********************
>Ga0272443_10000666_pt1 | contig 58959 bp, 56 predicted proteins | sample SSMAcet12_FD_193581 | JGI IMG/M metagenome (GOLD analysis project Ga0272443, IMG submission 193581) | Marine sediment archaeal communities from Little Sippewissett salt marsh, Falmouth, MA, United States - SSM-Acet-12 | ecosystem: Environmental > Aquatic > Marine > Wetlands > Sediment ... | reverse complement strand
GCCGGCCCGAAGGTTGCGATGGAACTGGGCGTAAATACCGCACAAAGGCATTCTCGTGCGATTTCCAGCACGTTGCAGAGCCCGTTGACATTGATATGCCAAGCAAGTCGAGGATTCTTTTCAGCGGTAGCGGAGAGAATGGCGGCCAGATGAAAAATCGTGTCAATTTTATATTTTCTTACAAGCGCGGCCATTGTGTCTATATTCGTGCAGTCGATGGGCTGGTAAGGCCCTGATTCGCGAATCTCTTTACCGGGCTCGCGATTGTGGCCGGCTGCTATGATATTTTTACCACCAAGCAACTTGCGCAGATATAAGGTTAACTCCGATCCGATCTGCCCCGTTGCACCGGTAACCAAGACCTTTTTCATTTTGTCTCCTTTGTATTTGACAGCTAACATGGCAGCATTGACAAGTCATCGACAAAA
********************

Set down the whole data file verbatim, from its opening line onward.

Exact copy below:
>Ga0272443_10000666_pt1 | contig 58959 bp, 56 predicted proteins | sample SSMAcet12_FD_193581 | JGI IMG/M metagenome (GOLD analysis project Ga0272443, IMG submission 193581) | Marine sediment archaeal communities from Little Sippewissett salt marsh, Falmouth, MA, United States - SSM-Acet-12 | ecosystem: Environmental > Aquatic > Marine > Wetlands > Sediment ... | reverse complement strand
GCCGGCCCGAAGGTTGCGATGGAACTGGGCGTAAATACCGCACAAAGGCATTCTCGTGCGATTTCCAGCACGTTGCAGAGCCCGTTGACATTGATATGCCAAGCAAGTCGAGGATTCTTTTCAGCGGTAGCGGAGAGAATGGCGGCCAGATGAAAAATCGTGTCAATTTTATATTTTCTTACAAGCGCGGCCATTGTGTCTATATTCGTGCAGTCGATGGGCTGGTAAGGCCCTGATTCGCGAATCTCTTTACCGGGCTCGCGATTGTGGCCGGCTGCTATGATATTTTTACCACCAAGCAACTTGCGCAGATATAAGGTTAACTCCGATCCGATCTGCCCCGTTGCACCGGTAACCAAGACCTTTTTCATTTTGTCTCCTTTGTATTTGACAGCTAACATGGCAGCATTGACAAGTCATCGACAAAA